Fixing Hydro One: where the Ontario parties stand

Hydro rates, and the privatization of Canada's largest power utility, are a major issue in this election, with each party weighing in on what it would do with Hydro One.

Executive and board compensation a hot topic in second week of provincial election campaign

Each party has weighed in on what to do with Hydro One during this election campaign. (David Donnelly/CBC, Frank Gunn/Canadian Press)

Hydro rates, and the privatization of Canada's largest power utility, are a major issue in this election. In the latest development, CBC News broke the story Tuesday morning that Hydro One's part-time board members gave themselves raises even as the utility's share price was falling.

Each party has weighed in on the debate over Hydro One and executive compensation in the early days of this spring election campaign. As a quick reminder, here is where they stand on the utility and the prospect of bringing it back into public hands.


The Liberal government decided to sell more than 50 per cent of Hydro One to raise funds for its massive transit infrastructure plan, a process that began in 2015.

Without that majority stake, the utility is no longer subject to scrutiny by the province's auditor general or ombudsman.

On Tuesday, CBC reported that Hydro One's part-time board members voted to give themselves tens of thousands of dollars in raises. The board had previously come under fire over compensation and severance pay for its top executives.

Last month, the Liberal government asked for a review of executive compensation at the utility. On Tuesday, Liberal Leader Kathleen Wynne said that review would also include board compensation.

According to the Liberals' election platform, there are no plans to reverse the decision about privatizing Hydro One.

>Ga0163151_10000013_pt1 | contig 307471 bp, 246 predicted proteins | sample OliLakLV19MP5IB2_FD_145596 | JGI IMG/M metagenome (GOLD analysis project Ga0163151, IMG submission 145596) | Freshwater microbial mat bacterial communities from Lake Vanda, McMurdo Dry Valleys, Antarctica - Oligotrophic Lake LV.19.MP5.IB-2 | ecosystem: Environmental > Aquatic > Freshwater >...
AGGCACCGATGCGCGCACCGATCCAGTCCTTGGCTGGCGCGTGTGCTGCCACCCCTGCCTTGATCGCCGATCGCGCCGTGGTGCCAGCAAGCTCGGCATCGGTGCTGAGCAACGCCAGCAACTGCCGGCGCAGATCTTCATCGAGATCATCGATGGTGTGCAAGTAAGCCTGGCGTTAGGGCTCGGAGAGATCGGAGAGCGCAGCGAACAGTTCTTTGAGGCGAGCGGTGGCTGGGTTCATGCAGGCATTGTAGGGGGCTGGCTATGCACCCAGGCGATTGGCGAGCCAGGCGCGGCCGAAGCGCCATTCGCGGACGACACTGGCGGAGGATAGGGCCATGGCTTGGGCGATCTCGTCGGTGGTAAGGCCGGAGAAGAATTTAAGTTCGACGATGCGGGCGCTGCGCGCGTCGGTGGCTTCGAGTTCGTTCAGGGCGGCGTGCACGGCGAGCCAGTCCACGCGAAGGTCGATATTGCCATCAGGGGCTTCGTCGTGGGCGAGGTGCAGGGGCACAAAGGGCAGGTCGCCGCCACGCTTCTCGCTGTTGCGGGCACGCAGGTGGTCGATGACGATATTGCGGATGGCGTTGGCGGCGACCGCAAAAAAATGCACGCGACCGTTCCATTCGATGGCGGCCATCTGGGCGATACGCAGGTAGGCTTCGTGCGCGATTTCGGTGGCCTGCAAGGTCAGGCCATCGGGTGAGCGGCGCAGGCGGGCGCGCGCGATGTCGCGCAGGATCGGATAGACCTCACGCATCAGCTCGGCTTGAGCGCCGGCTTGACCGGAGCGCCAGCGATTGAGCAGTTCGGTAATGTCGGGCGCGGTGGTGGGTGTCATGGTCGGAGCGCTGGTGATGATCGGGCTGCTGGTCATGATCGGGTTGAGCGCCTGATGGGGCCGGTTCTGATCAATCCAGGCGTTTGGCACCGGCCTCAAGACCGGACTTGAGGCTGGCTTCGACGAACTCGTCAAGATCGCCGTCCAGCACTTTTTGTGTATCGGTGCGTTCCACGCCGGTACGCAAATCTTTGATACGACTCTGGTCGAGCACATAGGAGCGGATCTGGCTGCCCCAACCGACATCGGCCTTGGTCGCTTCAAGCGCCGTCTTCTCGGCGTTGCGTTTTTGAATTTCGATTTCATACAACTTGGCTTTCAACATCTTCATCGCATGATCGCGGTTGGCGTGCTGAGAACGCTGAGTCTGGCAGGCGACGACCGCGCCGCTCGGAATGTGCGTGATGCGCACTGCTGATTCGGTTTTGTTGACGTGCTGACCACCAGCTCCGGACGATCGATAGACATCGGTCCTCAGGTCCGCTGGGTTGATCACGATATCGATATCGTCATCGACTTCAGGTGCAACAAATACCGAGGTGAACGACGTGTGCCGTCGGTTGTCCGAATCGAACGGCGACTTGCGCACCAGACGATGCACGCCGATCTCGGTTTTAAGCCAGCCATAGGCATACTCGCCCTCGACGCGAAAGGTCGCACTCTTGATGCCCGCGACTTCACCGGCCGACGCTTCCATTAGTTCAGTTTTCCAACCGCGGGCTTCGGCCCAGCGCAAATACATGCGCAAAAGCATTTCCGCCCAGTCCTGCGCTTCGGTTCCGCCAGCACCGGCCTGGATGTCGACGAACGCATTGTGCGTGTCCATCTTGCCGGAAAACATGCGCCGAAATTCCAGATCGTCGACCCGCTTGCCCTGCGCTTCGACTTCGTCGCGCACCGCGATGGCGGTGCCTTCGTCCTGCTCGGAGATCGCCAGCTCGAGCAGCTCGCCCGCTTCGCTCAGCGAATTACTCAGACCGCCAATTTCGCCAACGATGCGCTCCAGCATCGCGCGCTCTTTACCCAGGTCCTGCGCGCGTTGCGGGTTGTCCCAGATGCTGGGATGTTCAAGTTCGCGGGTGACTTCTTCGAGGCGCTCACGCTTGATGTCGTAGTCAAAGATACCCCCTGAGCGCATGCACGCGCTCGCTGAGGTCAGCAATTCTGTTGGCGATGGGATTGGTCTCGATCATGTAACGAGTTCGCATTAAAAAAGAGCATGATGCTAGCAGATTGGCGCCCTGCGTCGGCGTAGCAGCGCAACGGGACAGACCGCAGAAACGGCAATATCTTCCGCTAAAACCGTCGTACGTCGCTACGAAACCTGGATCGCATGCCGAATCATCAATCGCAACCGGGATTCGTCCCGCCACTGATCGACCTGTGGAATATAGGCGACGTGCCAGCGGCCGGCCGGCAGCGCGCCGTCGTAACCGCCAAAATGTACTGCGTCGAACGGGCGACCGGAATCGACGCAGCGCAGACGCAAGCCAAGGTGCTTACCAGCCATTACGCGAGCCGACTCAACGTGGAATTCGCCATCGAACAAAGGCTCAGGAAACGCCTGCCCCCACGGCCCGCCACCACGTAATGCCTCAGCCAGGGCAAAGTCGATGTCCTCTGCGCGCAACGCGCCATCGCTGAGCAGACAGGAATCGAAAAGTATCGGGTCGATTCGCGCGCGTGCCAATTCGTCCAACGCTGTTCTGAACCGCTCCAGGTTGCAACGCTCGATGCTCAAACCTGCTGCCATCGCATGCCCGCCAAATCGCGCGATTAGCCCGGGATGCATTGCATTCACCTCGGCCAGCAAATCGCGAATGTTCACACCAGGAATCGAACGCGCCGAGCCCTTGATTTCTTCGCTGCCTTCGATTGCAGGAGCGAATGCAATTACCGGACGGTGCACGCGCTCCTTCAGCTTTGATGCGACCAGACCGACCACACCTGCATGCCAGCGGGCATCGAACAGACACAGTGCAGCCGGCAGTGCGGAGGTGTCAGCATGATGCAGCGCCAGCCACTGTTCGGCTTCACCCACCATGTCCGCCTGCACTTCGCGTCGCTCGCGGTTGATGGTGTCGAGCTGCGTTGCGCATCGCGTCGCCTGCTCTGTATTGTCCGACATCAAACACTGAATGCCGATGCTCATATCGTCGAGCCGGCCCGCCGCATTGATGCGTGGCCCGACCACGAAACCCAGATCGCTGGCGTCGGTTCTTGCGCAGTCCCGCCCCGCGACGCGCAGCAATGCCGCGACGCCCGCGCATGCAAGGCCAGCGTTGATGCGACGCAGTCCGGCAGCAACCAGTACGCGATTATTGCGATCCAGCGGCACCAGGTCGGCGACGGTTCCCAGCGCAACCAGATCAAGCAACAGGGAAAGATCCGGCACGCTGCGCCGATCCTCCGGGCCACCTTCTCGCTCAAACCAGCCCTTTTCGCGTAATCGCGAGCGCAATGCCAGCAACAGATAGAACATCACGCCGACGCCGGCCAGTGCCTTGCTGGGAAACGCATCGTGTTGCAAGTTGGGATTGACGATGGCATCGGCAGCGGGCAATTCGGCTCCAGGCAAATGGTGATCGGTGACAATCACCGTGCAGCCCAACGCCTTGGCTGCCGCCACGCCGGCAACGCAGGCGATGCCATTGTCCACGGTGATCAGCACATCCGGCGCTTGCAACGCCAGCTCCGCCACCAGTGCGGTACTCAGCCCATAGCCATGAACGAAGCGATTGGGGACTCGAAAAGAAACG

The NDP opposed the selloff of the utility from the beginning, going so far as to launch a public relations campaign.

Leader Andrea Horwath said Tuesday if her party formed government, it would buy back the shares and bring Hydro One fully into public hands.

Asked during a campaign stop how the scheme would work, Horwath would not guess at what that would cost or how long it would take. However, she said the shares would be paid for with dividends, acknowledging that the buy-back could take years to complete.

Once back in public hands, the government would bring executive salaries under control, perhaps into the mid six figures, she said.

Progressive Conservatives

The PCs have not released a detailed, costed platform, so the party's full plan for Hydro One remains unclear.

Leader Doug Ford, who opposes privatization, calling hydro Ontario's "best asset," has been vowing to fire the CEO and all board members. But he has not said what compensation should be offered the people who fill those roles.

On Tuesday, Ford supporters staged a protest outside Hydro One headquarters, where board members were meeting. Ford himself showed up to answer reporters' questions.

Asked directly if he would buy back the utility, Ford said it was too early to say, he would have to "look at the books" after taking office.

Green Party

In announcing his party's platform on Monday, Ontario Green Party Leader Mike Schreiner – who also opposed the sale of Hydro One – would not commit to fully buying back the utility. He said such a move is not an effective use of taxpayer dollars, and committed only to buying back enough shares to give the government a controlling stake.